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Medical Device CRO Blog

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Research Awareness and Participation Barriers

  
  
  
Research Awareness and Participation Barriers

An article was recently published in the Clinical Researcher entitled “Increasing Provider Engagement in Clinical Research Starts with Research Awareness:  Leveraging Education and Technology to Improve Participation”.  In this article, the authors indicated that whether directly or indirectly involved with clinical trials, increasing research awareness may increase health outcomes, study accrual, and patient safety.  Subsequently, the ability to enroll in a clinical research trial may improve patient care for some individuals and result in better outcomes for future patients.  Without increasing accrual, sites and sponsors are not able to efficiently conduct clinical trials.

Compassionate Use and the Animal Rule

  
  
  
Compassionate Use and the Animal Rule

In March of 2014, we wrote about Compassionate use in Unapproved Medical Devices. To briefly summarize, compassionate use refers to the use of an unapproved device or drug in a single patient or small group where the condition of the patient/group is serious and there is no alternative treatment. The FDA can use regulatory discretion to determine if an investigational drug/device can be used and FDA approval is required prior to use.  This clause has come under the spotlight recently with the treatment of two American health care workers and a Spanish priest with an experimental drug, ZMapp, developed by the pharmaceutical company MAPP Pharmaceuticals. ZMapp is a serum-based drug that previously had not been clinically tested in humans.  It represents a number of drugs and vaccines that are currently being developed  to combat Ebola, a single-stranded RNA virus that is highly pathogenic with a fatality rate of up to 90%. According to the World Health Organization, as of 16 August 2014 there have been 2240 reported cases and 1229 deaths from this disease spanning four countries in West Africa (Guinea, Liberia, Sierra Leone, and Nigeria).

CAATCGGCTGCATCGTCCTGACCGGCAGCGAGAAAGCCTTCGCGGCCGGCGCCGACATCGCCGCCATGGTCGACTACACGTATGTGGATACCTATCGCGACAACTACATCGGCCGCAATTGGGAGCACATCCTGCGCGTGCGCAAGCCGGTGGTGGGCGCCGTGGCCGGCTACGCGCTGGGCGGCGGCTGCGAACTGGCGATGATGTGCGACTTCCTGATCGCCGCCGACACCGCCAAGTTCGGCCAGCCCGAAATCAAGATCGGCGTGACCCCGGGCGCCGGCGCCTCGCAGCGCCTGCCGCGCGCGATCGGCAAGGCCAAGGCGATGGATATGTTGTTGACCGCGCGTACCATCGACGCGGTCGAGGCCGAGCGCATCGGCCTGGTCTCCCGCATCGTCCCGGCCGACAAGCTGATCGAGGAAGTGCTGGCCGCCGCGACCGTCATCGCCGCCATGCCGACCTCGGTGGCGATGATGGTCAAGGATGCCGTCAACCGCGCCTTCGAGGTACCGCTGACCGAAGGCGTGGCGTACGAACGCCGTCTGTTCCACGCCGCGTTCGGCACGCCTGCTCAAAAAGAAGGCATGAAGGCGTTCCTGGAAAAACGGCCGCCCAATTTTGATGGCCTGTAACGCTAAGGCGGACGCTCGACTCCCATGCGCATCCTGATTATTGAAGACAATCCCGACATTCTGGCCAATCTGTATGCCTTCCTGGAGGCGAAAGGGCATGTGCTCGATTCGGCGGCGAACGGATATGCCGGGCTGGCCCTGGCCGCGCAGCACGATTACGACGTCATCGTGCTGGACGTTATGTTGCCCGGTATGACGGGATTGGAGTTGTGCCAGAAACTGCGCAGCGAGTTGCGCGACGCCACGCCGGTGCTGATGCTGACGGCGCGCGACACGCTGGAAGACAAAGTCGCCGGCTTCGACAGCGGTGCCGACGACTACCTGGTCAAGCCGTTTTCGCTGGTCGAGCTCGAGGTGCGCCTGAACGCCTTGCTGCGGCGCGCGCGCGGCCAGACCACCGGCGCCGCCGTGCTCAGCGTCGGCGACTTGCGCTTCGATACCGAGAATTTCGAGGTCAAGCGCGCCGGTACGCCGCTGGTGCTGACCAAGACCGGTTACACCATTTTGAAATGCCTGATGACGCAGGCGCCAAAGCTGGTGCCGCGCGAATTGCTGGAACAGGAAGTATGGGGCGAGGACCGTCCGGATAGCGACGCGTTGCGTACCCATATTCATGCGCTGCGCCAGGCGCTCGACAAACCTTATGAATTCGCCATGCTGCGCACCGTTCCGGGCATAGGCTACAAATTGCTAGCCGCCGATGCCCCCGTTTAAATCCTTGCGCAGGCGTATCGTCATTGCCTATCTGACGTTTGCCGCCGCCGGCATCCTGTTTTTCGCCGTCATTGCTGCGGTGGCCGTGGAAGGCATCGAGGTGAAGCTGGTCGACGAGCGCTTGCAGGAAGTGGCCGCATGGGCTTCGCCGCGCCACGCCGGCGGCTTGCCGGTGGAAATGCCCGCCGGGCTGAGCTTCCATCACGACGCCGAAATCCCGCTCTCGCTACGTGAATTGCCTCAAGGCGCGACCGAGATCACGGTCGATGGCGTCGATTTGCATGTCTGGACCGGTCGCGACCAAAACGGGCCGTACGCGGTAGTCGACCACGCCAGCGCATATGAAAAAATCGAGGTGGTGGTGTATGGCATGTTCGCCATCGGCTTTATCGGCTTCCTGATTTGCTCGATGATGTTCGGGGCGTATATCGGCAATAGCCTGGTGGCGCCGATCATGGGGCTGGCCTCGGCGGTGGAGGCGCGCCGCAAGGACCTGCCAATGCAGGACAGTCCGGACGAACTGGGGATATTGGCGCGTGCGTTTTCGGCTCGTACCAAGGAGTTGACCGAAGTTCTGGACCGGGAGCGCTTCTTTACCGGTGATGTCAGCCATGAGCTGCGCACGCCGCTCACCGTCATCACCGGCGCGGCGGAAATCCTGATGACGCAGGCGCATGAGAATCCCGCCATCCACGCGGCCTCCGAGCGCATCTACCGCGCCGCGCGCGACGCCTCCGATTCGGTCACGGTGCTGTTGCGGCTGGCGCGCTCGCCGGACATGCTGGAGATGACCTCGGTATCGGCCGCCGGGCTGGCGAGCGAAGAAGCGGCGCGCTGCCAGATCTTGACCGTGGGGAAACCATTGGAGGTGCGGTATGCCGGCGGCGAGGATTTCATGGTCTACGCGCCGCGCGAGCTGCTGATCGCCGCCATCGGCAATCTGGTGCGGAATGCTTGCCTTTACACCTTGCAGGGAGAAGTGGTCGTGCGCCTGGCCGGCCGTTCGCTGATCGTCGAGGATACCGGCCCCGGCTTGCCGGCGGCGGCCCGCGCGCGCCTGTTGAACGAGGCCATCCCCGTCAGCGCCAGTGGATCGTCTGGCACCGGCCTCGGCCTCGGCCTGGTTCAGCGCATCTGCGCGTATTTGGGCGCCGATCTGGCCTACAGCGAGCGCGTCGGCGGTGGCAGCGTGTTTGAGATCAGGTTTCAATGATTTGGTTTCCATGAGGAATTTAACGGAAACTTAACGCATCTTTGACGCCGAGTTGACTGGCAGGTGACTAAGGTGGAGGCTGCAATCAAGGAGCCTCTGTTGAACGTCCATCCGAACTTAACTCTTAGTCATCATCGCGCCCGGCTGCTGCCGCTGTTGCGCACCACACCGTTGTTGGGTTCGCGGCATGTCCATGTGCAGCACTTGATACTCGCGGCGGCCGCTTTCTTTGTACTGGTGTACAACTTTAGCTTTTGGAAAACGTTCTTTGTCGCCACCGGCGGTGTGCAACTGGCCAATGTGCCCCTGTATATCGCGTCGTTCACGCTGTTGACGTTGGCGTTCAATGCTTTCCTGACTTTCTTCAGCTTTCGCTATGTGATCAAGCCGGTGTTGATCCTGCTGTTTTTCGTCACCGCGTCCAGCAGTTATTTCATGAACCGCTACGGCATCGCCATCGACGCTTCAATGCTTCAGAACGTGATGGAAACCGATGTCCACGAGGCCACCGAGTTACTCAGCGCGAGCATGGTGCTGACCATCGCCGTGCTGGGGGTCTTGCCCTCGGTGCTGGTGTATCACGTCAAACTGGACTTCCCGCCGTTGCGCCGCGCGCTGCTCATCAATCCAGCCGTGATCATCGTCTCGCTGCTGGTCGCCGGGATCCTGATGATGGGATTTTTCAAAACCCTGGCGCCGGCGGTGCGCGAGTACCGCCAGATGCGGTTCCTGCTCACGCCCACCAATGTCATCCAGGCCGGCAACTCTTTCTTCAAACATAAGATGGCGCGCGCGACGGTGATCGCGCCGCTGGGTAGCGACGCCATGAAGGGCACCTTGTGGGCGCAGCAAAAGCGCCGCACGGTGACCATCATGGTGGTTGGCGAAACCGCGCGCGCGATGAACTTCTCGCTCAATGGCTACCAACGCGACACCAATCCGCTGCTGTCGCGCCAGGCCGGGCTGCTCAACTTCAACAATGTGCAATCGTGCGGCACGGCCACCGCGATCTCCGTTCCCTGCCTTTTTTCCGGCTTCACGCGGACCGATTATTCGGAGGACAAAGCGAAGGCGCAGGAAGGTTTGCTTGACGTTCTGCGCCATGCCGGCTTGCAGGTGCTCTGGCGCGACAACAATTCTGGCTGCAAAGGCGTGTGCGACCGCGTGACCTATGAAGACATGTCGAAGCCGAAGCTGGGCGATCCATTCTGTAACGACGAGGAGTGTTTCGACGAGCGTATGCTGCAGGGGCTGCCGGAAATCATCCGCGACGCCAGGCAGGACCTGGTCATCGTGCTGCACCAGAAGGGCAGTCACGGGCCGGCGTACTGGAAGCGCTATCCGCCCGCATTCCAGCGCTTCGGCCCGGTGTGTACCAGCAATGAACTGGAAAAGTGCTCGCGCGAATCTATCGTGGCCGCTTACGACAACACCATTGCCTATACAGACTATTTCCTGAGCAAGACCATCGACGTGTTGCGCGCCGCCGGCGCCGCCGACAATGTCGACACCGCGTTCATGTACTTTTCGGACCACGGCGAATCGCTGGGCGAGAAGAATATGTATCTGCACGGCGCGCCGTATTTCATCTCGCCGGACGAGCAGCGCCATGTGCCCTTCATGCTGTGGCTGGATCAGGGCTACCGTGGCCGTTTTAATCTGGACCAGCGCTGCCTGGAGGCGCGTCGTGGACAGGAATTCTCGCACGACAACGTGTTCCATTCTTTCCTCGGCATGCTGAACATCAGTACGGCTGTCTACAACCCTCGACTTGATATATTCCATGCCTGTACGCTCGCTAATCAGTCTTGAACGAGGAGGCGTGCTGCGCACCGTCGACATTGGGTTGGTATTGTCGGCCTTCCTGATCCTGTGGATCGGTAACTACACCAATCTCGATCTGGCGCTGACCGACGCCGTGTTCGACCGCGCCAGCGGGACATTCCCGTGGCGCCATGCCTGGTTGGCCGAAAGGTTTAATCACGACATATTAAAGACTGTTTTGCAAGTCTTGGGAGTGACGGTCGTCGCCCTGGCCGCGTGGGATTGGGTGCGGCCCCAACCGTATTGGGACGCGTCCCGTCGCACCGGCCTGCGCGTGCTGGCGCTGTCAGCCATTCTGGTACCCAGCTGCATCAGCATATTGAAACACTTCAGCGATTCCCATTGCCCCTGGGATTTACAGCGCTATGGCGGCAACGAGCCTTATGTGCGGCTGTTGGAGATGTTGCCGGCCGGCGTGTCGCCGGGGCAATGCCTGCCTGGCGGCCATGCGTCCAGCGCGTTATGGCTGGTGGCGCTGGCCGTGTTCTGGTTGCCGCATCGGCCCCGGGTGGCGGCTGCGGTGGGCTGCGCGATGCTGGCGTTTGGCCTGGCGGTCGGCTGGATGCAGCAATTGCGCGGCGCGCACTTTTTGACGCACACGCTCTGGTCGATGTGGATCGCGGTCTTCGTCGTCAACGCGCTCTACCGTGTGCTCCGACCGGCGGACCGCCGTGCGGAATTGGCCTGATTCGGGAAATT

Understanding the Difference Between FDA Regulations and ISO 14155

  
  
  
Understanding the Difference Between FDA Regulations and ISO 14155

As industry begins conducting more and more device trials globally, now more than ever it is crucial to understand the important differences that exist between the FDA’s regulations and the international standards of ISO 14155.  IMARC Research has created a new whitepaper that highlights these differences.

Home Health Care: The Impact on Medical Device Design

  
  
  
Home Health Care   The Impact on Medical Device Design

For a patient receiving a medical device or for the doctor who is administering the device, more often than naught, the primary concerns of either party include: “Is this device going to be effective?” and “Is this device safe?” However, what individuals may not consider when asking these types of questions is the extent to which the device designer has already taken into account such concerns. For every medical device that has its own clinical trial or has made it to post-market, there is a team of engineers and designers who make it their job to consider the structural components and environmental factors that will allow the device to remain safe, yet effective. Often times the environment that these medical devices call home is the hospital where the patient was admitted. But as home health care becomes more predominant in today’s society, designers now have a new set of challenges to consider when constructing medical device prototypes.

IMARC Research Achieves ISO 9001:2008

  
  
  
IMARC Research Achieves ISO 900 2008